Saturday, October 15, 2005

EinsteinFest: Fickle Fame

Some historians of the 20th century believe the modern age began November, 1919 when the popular press announced that Albert Einstein had overturned Isaac Newton (as reported by David Rowe in his lecture this afternoon Einstein’s Rise to Fame at EinsteinFest) . The American journalist by the name of Crouch (a golf expert) who was given the job of explaining to the New York Times audiences what the fuss in Britain was all about, reported that Einstein was writing A Book For 12 Wise Men that would explain his theory of general relativity. “’No more in all the world could comprehend it,’ said Einstein when his daring publishers accepted it.”

Well, there was no such book from Einstein. The journalist made that up. Most of the physicists and astronomers to whom the news was published understood exactly what Einstein had proven. It was simply that gravity could bend starlight. Arthur Eddington’s photographic crews off the coast of Africa (Principe Island in the Gulf of Guinea) and Brazil had confirmed with experimental data from observations made of a total eclipse on May 29th, 1919 that Einstein’s predictions were correct. What they actually observed was something equivalent to the diameter of a light bulb measured from 12 kilometres away!

Whatever the degree of minute detail, what happened next was clear. Einstein was immediately vaulted into the stratosphere in the popular press, in expert circles, and even in political debate. Within a few years, Einstein’s face was one of the most recognizable worldwide.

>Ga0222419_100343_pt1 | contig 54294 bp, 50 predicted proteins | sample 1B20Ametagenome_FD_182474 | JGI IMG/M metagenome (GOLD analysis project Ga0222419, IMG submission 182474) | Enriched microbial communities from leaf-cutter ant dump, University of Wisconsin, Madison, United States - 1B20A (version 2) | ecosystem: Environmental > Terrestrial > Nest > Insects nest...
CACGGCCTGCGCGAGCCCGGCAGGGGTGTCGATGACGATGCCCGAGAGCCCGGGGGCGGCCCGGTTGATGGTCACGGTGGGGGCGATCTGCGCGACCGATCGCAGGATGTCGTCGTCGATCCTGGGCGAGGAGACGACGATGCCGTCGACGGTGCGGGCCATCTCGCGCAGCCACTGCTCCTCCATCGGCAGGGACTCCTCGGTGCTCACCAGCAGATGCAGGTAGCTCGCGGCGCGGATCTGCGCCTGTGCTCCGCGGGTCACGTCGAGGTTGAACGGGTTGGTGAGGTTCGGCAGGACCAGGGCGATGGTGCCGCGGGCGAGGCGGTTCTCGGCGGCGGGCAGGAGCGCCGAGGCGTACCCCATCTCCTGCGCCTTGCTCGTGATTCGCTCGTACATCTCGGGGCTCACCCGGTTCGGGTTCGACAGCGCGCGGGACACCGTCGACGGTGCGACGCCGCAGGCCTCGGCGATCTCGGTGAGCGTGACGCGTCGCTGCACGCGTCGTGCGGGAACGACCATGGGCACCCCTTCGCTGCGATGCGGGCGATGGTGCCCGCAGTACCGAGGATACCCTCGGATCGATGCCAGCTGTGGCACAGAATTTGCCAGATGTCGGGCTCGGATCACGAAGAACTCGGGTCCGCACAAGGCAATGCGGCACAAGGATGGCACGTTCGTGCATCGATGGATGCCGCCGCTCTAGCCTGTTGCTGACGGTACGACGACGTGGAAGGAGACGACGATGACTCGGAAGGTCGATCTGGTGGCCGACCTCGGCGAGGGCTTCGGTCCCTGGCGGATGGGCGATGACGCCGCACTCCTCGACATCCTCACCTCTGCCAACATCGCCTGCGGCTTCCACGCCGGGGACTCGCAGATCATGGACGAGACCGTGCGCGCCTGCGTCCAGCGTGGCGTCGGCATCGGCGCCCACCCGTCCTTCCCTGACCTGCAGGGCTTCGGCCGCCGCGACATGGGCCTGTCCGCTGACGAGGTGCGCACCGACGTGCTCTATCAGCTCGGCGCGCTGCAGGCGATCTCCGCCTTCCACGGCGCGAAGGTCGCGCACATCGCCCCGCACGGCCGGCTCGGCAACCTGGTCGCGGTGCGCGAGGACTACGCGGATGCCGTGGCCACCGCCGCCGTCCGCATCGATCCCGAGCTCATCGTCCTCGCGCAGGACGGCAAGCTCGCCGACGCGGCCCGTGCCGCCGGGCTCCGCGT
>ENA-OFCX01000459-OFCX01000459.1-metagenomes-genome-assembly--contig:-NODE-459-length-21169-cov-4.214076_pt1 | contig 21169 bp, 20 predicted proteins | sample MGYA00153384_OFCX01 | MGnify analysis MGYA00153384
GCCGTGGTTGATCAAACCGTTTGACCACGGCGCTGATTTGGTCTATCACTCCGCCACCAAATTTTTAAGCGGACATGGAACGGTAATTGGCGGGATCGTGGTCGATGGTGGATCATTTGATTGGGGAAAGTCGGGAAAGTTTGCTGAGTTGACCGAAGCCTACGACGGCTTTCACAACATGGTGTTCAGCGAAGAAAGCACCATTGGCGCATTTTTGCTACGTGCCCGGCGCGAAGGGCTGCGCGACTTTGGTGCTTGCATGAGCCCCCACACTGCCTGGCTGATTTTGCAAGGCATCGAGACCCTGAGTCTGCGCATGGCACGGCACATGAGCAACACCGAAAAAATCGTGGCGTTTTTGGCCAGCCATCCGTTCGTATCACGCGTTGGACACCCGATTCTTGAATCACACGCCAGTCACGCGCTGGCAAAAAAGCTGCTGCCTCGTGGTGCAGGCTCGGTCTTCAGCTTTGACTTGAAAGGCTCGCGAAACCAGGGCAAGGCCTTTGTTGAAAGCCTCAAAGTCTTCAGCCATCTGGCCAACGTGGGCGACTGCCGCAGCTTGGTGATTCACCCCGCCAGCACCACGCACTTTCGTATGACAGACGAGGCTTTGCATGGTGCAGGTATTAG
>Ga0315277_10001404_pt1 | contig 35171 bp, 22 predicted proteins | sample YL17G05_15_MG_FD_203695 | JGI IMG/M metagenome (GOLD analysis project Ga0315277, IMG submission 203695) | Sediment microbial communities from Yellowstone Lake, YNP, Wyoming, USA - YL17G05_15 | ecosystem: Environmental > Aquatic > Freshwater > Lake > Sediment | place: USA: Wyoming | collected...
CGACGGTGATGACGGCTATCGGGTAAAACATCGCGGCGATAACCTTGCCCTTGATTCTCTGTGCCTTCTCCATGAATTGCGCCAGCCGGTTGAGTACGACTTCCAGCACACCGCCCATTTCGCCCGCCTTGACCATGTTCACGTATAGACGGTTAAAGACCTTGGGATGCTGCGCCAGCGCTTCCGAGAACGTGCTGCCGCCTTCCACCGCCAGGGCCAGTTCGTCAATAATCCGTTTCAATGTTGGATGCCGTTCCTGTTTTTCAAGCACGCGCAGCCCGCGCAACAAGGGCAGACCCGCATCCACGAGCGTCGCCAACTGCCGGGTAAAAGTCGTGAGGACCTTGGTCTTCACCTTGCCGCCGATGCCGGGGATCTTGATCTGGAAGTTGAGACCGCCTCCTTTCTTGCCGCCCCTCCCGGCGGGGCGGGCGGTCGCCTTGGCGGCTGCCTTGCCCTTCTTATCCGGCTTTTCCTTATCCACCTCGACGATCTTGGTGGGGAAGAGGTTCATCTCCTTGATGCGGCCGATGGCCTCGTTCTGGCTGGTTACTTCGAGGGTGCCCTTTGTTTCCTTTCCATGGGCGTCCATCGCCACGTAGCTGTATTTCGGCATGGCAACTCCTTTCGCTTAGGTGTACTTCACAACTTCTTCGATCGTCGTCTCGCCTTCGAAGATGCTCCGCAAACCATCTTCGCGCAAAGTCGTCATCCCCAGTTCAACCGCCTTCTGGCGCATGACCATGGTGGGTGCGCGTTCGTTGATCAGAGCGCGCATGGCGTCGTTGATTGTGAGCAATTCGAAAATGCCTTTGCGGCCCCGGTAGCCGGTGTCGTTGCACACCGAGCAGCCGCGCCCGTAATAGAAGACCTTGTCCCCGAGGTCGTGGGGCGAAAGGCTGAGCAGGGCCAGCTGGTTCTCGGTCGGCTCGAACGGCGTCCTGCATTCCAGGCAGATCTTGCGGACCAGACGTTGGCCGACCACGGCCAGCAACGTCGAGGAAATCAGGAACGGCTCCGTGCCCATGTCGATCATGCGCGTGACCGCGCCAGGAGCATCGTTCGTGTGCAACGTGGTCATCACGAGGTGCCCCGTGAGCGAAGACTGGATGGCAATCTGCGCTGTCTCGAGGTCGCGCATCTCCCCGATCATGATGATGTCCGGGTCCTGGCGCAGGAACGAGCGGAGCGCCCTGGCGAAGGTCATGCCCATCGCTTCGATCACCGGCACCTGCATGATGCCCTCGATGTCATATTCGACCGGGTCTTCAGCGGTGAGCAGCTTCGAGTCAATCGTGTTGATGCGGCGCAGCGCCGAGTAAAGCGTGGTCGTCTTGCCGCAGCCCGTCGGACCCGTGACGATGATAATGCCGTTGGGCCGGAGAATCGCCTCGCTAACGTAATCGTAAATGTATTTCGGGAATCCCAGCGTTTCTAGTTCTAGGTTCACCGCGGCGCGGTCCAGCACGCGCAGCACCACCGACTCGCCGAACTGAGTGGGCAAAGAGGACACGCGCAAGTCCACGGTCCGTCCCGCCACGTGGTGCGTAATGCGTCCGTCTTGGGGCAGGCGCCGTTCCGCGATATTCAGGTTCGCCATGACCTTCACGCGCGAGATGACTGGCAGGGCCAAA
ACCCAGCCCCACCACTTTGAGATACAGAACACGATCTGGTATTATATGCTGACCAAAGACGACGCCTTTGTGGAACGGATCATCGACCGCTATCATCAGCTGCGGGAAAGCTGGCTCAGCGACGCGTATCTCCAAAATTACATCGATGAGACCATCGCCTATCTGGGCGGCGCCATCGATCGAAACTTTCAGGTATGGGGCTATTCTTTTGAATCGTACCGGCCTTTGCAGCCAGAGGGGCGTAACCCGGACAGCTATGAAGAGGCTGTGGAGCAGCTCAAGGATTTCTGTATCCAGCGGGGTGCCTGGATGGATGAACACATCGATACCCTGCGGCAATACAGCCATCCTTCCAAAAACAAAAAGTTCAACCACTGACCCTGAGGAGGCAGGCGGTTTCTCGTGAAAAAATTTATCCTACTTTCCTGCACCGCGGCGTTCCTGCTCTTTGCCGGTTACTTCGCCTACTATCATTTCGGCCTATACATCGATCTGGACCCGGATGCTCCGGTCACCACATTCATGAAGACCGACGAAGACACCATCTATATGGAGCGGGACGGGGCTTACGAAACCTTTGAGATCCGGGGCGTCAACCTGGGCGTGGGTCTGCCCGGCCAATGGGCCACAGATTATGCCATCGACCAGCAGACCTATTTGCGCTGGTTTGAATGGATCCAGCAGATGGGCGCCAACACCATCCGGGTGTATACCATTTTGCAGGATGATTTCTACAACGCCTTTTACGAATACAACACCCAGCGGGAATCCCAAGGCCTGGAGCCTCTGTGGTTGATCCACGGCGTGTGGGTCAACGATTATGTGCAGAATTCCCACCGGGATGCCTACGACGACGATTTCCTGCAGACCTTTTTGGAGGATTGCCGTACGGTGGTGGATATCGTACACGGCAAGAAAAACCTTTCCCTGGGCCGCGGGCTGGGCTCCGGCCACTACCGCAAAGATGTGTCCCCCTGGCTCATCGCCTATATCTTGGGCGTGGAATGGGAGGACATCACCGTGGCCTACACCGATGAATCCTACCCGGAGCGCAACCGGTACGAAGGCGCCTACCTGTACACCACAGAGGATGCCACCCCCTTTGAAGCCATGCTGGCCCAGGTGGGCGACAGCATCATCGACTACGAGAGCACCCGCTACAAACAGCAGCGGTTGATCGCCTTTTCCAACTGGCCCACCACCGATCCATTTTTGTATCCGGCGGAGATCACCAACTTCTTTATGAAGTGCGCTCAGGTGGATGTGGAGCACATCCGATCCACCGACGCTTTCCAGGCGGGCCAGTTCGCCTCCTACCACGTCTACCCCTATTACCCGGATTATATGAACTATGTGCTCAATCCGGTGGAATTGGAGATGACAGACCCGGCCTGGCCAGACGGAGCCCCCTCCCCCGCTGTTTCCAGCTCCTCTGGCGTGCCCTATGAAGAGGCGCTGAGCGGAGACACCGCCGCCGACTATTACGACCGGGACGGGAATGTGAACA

But as David Rowe explained, central European Anti-Semitism and nationalist extremism led very quickly to linking Einstein and relativity with all that was supposedly wrong with the world. On the one hand, Einstein was the “new Copernicus”. On the other hand, he was merely a Boshevik-sympathizing Zionist whose scientific madness threatened the German character and national zeal. In fact, in 1922 Einstein left Germany for a tour of Japan after the murder of his friend Walther Rathenau and a warning delivered to him that he was likely to be killed by former members of the Freikorps.

Rowe’s lecture also illustrated how the fame that attended Einstein for the remainder of his life continued to be idiotic at both extremes. Einstein is reputed to have said “With fame, I become more and more stupid, which of course is a very common phenomenon.”

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